Corona in context: not the first epidemic to plague us


Corona continues to rule our lives and activities, after causing over 1.3 million deaths worldwide, of which 15,000 in Belgium. Yet what appears to be reaching unseen and unknown proportions is certainly not the first epidemic to have been felt in this area.

With the rapid and global spread of the corona virus we forget that infectious diseases were the primary cause of death until 100 years ago. Professor Isabelle Devos puts corona into a historical context.

Deadly periods from the plague to the Spanish flu

There have always been epidemics, but none have been on the same scale as Covid-19 in terms of deaths, according to Devos, historical demographer, associated with the History department and coordinator of Ghent University’s Quetelet Center. This centre of expertise facilitates such research into, for example, demographic developments. “In Medieval times it was the plague that claimed many victims. During the Black Death, which lasted from 1348 to 1351, as much as a quarter of our population was wiped out and society was utterly devastated.” From then on we were hit by a small or large wave of plague pretty much every decade. It wasn’t until the end of the 1660s that the plague bacteria last affected our local region.

Using the Stream- and Hisster databases at the Quetelet Center, Devos has established that other infectious diseases like the pox, dysentery, typhus and cholera caused regular and heavy outbreaks. About 43,400 victims died in our country during the cholera epidemic in 1866. An epidemic often went hand in hand with a war or failed harvest, which allowed the disease to spread fast and claim lives without mercy. The Spanish Flu broke out at the end of the First World War, killing at least ten million people worldwide, and some even claim a hundred million. At the time, the virus was estimated to have claimed 20,000 lives in Belgium, however, based on new data Devos believes this number to be double or triple.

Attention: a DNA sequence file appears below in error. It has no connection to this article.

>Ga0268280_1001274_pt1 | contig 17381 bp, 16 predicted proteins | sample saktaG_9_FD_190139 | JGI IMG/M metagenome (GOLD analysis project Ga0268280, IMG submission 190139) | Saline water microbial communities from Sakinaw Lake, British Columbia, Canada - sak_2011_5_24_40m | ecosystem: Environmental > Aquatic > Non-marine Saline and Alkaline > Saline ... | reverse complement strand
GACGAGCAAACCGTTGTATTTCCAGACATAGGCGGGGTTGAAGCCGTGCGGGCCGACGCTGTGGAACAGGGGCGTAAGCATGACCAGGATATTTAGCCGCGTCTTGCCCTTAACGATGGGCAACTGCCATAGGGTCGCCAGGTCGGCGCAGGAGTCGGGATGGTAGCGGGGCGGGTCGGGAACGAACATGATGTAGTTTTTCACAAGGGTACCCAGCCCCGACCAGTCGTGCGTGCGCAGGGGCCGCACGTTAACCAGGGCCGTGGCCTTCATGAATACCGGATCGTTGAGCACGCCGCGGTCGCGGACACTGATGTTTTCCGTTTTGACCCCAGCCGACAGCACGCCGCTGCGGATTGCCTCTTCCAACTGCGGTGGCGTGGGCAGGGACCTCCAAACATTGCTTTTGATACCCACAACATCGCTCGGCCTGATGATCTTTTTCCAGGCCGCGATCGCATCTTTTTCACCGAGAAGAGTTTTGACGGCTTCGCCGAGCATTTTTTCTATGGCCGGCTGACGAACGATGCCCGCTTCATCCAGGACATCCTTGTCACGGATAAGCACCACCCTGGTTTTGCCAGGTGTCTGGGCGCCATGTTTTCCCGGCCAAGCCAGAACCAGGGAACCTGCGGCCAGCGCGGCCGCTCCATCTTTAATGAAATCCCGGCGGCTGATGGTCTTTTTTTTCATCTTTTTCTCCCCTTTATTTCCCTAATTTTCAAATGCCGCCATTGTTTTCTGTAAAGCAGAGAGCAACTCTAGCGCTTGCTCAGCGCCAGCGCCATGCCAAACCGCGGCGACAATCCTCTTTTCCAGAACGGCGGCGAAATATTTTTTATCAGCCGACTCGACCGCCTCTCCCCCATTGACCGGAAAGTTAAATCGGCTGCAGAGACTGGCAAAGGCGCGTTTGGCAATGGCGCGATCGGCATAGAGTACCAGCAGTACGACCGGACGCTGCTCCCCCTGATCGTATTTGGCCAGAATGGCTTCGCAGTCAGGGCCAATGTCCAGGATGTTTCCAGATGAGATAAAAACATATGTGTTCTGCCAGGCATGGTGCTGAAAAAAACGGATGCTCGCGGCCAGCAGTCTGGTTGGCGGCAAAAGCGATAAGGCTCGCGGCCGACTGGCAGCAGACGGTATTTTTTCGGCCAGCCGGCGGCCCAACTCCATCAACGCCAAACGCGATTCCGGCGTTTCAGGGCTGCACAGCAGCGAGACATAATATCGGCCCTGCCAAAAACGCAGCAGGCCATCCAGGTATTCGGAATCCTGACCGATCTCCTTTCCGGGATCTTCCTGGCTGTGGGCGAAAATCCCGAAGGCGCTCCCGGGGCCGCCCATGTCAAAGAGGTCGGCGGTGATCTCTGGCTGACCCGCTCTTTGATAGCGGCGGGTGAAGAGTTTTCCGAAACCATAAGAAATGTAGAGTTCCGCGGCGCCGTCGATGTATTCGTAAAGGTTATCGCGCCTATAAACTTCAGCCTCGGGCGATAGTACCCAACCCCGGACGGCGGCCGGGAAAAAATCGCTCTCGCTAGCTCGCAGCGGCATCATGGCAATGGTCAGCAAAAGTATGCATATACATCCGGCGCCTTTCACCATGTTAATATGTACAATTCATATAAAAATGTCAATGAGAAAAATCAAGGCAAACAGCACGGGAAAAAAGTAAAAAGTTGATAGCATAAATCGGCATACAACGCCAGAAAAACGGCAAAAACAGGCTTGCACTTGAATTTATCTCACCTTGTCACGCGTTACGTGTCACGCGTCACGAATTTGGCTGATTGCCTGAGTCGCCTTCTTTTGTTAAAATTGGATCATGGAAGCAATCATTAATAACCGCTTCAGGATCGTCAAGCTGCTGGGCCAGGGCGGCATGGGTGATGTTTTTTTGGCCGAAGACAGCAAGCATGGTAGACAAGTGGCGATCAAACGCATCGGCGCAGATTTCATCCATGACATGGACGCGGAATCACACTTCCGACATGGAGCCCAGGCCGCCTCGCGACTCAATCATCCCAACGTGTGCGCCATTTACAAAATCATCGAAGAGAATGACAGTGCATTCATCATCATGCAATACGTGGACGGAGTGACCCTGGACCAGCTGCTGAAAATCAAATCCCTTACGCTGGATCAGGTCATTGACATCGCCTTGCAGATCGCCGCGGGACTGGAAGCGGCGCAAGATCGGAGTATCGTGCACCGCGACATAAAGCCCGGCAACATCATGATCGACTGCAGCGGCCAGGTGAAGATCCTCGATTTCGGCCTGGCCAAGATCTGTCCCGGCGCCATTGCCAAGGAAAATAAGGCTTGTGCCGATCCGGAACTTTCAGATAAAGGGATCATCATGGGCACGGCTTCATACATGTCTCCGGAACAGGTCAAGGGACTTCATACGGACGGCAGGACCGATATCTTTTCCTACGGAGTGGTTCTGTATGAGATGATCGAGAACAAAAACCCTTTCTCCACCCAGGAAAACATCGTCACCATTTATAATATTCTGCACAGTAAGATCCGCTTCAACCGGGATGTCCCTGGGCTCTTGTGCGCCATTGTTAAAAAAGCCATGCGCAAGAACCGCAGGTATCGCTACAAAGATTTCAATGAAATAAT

Medieval quarantine

The disappearance of epidemics like the Black Death and the Spanish Flu are still a mystery, even today. “Possible reasons include increasing immunity among the population and virus mutations which spread less rapidly”, says Devos. “However, the impact of good prevention measures is another possibility. The corona measures that we are now obliged to follow, given the fact there is no available medicine or vaccine, are really old in fact. Mouth masks, quarantine, patient isolation, health passports and a ban on gatherings are all methods we’ve been employing since the Middle Ages as soon as a deadly disease reared its head.”

"The corona measures are methods we’ve been employing since the Middle Ages."

Devos is not only researching which illnesses used to prevail, but above all which groups were affected. By identifying what happened in the past she gains insights into the groups that were vulnerable, and how care, hygiene and medical knowledge were approached. And it appears there were great differences depending on the period and the disease.

Equality in an epidemic?